The participants were randomly assigned (1:1) to a single dose of oral mifepristone 200 mg or an oral placebo tablet, both followed by a single dose of vaginal, oral, or sublingual misoprostol 800 μg 2 days later.
Randomization was conducted to balance the two treatment groups according to maternal age (<30 years versus ≥30 years), body-mass index (<35 kg/m² versus ≥35 kg/m²), previous parity (nulliparous women vs parous women), gestational age (<70 days versus ≥70 days), amount of bleeding (Pictorial Blood Assessment Chart score; ≤2 versus ≥3), and randomizing center.
The primary outcome was failure to spontaneously pass the gestational sac within 7 days after random assignment. .
A total of 357 women were randomized to the mifepristone and misoprostol group and 354 were randomized to the placebo and misoprostol group, with 696 (98%) of 711 women having available data for the primary outcome.
Among the main findings:
- Fifty-nine (17%) of 348 women in the mifepristone plus misoprostol group did not pass the gestational sac spontaneously within 7 days versus 82 (24%) of 348 women in the placebo plus misoprostol group (risk ratio [RR] 0·73, 95% CI 0·54–0·99; P=0·043).
- Sixty-two (17%) of 355 women in the mifepristone plus misoprostol group required surgical intervention to complete the miscarriage versus 87 (25%) of 353 women in the placebo plus misoprostol group (RR, 0·71, 95% CI, 0·53–0·95; P=0·021).
- Fifty (14%) versus 65 (18%) of women in the dual and single-treatment groups, respectively, required further doses of misoprostol (RR, 0.77, 95% CI, 0.55-1.09).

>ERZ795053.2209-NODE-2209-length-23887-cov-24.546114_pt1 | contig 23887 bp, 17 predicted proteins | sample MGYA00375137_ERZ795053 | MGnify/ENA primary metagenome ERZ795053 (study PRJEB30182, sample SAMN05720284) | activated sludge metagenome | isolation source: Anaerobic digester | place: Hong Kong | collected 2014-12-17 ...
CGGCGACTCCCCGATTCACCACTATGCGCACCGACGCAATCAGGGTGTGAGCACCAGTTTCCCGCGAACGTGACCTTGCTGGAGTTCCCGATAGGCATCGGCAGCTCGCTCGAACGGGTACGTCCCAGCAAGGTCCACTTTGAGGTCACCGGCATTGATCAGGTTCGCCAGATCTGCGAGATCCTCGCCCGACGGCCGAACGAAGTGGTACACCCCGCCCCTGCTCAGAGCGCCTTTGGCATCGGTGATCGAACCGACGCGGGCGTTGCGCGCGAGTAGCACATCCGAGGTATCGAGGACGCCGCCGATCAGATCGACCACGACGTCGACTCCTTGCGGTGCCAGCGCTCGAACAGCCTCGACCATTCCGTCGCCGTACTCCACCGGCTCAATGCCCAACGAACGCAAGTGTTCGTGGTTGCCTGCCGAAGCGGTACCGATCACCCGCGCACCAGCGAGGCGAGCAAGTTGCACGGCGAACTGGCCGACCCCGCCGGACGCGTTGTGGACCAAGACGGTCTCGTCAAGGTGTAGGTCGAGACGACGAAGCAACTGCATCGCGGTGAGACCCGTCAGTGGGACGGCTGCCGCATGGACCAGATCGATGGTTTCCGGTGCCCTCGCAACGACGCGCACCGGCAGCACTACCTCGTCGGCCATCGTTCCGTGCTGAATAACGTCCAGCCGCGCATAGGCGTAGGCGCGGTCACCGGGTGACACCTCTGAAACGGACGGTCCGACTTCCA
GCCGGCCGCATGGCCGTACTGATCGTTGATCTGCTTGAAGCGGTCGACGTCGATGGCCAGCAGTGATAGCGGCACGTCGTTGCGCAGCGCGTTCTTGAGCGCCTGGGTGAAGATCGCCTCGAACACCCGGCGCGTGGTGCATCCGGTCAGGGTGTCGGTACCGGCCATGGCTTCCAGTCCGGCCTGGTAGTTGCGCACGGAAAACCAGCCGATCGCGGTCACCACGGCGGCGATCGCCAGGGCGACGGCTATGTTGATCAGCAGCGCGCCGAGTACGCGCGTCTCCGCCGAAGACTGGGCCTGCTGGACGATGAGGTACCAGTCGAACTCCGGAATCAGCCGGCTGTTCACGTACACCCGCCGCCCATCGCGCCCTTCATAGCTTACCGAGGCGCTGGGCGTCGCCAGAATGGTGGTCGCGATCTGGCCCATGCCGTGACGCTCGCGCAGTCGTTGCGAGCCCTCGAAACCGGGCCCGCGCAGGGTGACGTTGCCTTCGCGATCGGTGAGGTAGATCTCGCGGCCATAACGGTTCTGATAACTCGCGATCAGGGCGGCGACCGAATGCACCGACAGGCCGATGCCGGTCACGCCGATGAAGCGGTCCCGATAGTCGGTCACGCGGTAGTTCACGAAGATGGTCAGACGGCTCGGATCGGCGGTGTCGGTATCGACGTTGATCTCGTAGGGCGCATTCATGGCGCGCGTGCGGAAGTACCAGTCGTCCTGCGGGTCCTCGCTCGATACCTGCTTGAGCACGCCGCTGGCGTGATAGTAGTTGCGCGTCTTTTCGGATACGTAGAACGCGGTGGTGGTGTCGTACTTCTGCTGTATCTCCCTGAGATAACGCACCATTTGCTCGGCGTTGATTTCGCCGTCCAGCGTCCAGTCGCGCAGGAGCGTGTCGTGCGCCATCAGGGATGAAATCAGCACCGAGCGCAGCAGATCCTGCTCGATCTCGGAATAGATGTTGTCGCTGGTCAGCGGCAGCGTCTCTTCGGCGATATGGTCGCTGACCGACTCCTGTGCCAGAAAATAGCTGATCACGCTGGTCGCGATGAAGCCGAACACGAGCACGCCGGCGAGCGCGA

- No significant difference in incidence of adverse events between the study groups.
“Our trial results show the importance of optimizing the medical management of missed miscarriage using the combined mifepristone and misoprostol treatment regimen, which improves outcomes and safety by increasing the proportion of women who have miscarriage resolution and reducing the need for surgical management,” Chu and colleagues wrote.
A study limitation cited by the researchers was the lack of generalizability to women with incomplete miscarriage due to their exclusion from the study.
“The biological rationale for focusing exclusively on missed miscarriage was that the anti-progesterone effect of mifepristone was less likely to be relevant in incomplete miscarriage, in which the expulsion of pregnancy tissue has already begun,” they wrote.
Pretreatment with the anti-progesterone drug mifepristone followed by the prostaglandin misoprostol was more effective than misoprostol alone in the medical management of missed miscarriage, with a reduced need for surgical removal of pregnancy tissue.
Findings from the MifeMiso trial make a strong case for considering mifepristone plus misoprostol as a first-line treatment for early fetal death in which pregnancy tissue is retained in the uterus.
Salynn Boyles, Contributing Writer, BreakingMED™
The study was funded by the UK National Institute for Health Research Health Technology Assessment Programme
Chu and Barnhart disclosed no relevant relationship.
Cat ID: 41
Topic ID: 83,41,728,791,730,41,192,925